Engineering ToolBox - Resources, Tools and Basic Information for Engineering and Design of Technical Applications!

# Bolt Torque Calculator

## Calculate required bolt torque

The relation between applied torque and axial force - or load - in a bolt can be calculated in this general equation as

T = K F d  (1 - l/100)                    (1)

where

T = wrench torque (Nm, lbf ft)

K = constant that depends on the bolt material and size

d = nominal bolt diameter (m, ft)

F = axial bolt force (N, lbf)

l = lubrication factor (%)

Typical values for K with mild-steel bolts in range 1/4" to 1":

• normal dry: K = 0.2
• nonplated black finish: K = 0.3
• zinc-plated: K = 0.2
• slightly lubricated: K = 0.18

Note! - be aware that this is a rough calculation where the screw pitch is not included. Typical Metric and Imperial bolt torques are indicated in the links below:

Manufacturing data should always be checked before use.

In addition the accuracy of a torque wrench is normally no better than +-25%.

Typical metric and imperial bolyt torques

### Bolt Torque Calculator

The calculator below can be used to calculate the torque required to achieve a given axial bolt force or load. The calculator is generic an can used for imperial and metric units as long as the use of units are consistent.

K - constant

d - diameter of bolt (m, ft)

F - axial bolt force or load (N, lbf)

torque reduction due to lubrication (%)

Note that standard dry torques are normally calculated to produce a tensile stress - or axial force or clamp load - in the bolt that equals to 70% of minimum tensile strength or 75% of proof strength.

### Example - Required torque for tightening a Imperial bolt

The required bolt clamping force for a joint is 20000 lbs. The torque required for a 3/4" dry steel bolt with 0% lubrication to achieve this tension can be calculated as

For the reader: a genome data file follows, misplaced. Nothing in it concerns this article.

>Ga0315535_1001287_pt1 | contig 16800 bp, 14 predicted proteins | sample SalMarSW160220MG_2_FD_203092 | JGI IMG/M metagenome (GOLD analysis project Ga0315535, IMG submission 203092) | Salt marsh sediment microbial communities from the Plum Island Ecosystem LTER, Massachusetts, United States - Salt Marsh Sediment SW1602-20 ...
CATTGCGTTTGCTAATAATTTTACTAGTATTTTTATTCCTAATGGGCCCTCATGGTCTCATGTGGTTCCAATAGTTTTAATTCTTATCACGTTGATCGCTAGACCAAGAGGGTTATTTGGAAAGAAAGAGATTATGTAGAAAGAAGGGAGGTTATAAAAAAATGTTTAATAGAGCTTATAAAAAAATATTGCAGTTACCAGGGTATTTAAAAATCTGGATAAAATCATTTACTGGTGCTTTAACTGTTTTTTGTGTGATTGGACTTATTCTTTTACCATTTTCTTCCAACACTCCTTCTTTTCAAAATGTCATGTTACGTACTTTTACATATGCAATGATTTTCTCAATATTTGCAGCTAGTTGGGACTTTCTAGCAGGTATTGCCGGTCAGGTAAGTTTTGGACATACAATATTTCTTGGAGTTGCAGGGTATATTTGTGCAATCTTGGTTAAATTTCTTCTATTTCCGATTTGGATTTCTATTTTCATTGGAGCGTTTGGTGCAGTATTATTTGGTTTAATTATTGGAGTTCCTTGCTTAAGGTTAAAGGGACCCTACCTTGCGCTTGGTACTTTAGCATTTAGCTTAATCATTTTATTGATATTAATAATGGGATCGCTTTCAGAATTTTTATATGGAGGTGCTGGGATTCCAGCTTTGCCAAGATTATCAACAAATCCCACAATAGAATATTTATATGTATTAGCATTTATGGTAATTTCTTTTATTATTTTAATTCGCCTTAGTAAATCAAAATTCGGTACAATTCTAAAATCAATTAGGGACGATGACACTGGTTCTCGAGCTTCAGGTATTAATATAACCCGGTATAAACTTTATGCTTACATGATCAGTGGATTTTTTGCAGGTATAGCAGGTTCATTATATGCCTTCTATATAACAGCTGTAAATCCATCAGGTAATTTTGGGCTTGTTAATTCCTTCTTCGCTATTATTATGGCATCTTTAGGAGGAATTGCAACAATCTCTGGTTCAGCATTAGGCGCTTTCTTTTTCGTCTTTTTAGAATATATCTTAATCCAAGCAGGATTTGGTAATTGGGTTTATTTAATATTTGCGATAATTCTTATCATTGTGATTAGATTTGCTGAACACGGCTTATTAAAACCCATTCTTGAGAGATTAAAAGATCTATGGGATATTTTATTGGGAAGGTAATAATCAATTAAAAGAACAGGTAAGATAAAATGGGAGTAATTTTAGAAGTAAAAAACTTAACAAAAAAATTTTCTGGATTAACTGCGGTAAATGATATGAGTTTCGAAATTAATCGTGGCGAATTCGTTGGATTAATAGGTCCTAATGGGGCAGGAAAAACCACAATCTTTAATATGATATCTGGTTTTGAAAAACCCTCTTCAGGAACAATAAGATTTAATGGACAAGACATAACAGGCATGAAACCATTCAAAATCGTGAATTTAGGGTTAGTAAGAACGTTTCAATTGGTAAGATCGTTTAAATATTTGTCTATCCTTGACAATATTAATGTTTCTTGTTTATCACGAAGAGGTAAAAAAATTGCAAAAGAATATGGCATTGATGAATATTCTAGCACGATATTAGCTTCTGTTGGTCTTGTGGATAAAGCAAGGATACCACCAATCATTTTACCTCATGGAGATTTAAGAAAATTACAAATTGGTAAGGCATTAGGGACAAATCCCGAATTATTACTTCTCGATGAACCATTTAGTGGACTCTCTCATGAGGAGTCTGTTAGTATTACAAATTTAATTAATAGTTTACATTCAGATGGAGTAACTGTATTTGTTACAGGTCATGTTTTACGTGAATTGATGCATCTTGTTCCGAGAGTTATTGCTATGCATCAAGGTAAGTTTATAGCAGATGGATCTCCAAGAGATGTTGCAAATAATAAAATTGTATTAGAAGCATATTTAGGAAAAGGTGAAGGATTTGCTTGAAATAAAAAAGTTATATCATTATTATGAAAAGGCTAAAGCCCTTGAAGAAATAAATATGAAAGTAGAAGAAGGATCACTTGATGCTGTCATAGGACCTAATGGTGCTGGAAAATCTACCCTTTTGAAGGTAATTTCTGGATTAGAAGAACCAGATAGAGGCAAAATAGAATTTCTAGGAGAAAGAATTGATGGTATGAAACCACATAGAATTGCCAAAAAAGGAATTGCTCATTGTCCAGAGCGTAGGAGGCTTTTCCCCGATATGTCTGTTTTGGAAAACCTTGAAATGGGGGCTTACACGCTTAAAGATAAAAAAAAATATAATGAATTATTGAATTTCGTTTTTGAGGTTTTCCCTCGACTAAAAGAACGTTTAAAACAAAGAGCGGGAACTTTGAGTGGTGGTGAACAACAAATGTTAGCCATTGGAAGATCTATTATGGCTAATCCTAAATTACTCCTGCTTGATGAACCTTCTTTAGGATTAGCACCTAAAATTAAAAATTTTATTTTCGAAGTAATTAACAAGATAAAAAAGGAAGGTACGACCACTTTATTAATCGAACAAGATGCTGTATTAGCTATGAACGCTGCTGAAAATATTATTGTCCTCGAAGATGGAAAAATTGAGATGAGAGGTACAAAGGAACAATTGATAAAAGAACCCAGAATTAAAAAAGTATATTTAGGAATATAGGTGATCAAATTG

Tdry = (0.2) (20000 lb) (0.75 in) (1/12 ft/in) (1 - (0%) / (100%))

= 250 (lbf ft)

### Example - Required torque for tightening a Metric bolt to proof load

The proof load for a M30 metric bolt grad 8.8 is 337000 N. The torque required to achieve this tension with a dry bolt with 0% lubrication can be calculated as

Tdry = (0.2) (337000 N) (30 mm) (10-3 m/mm)

= 2022 (Nm)

Lubricating the bolt with SAE 30 oil reduces the torque required to achieve the same tension with approximately 40%. The reduced torque can be calculated

TSAE30 = (2022 Nm) (1 - (40%) / (100%))

= 1213 Nm

### Bolt Force vs. Torque

Eq. 1 can be rearranged to express bolt force as

F = T / (K d (1 - l / 100))                      (1a)

#### Example - Dry vs. Lubricated Bolt

The proof load for a M30 metric bolt grad 8.8 is 337000 N. The torque required to achieve this force with a dry bolt is calculated to 2022 Nm.

By failure the bolt is lubricated and tightened with the same torque 2022 Nm. The force acting in the lubricated bolt can be calculated as

Flubricated = (2022 Nm) / (0.2 (0.03 m) (1 - (40%) / (100%)))

= 561667 N

This is way above what the bolt can handle and fatal failure is likely.

### Bolt Force Calculator

This calculator can be used to calculate the force acting in a bolt.

T - torque (Nm, lbf ft)

K - constant

d - diameter bolt (m, ft)

torque reduction due to lubrication (%)

## Related Topics

• Fasteners - Bolts, nuts and threaded rods - torque, tension and loads

## Tag Search

• en: bolt torque load calculator tension

## Engineering ToolBox - SketchUp Extension - Online 3D modeling!

Add standard and customized parametric components - like flange beams, lumbers, piping, stairs and more - to your Sketchup model with the Engineering ToolBox - SketchUp Extension - enabled for use with the amazing, fun and free SketchUp Make and SketchUp Pro .Add the Engineering ToolBox extension to your SketchUp from the SketchUp Pro Sketchup Extension Warehouse!

## Privacy

We don't collect information from our users. Only emails and answers are saved in our archive. Cookies are only used in the browser to improve user experience.

Some of our calculators and applications let you save application data to your local computer. These applications will - due to browser restrictions - send data between your browser and our server. We don't save this data.

## Citation

• Engineering ToolBox, (2018). Bolt Torque Calculator. [online] Available at: https://www.engineeringtoolbox.com/bolt-torque-load-calculator-d_2065.html [Accessed Day Mo. Year].

Modify access date.

. .

close

1 15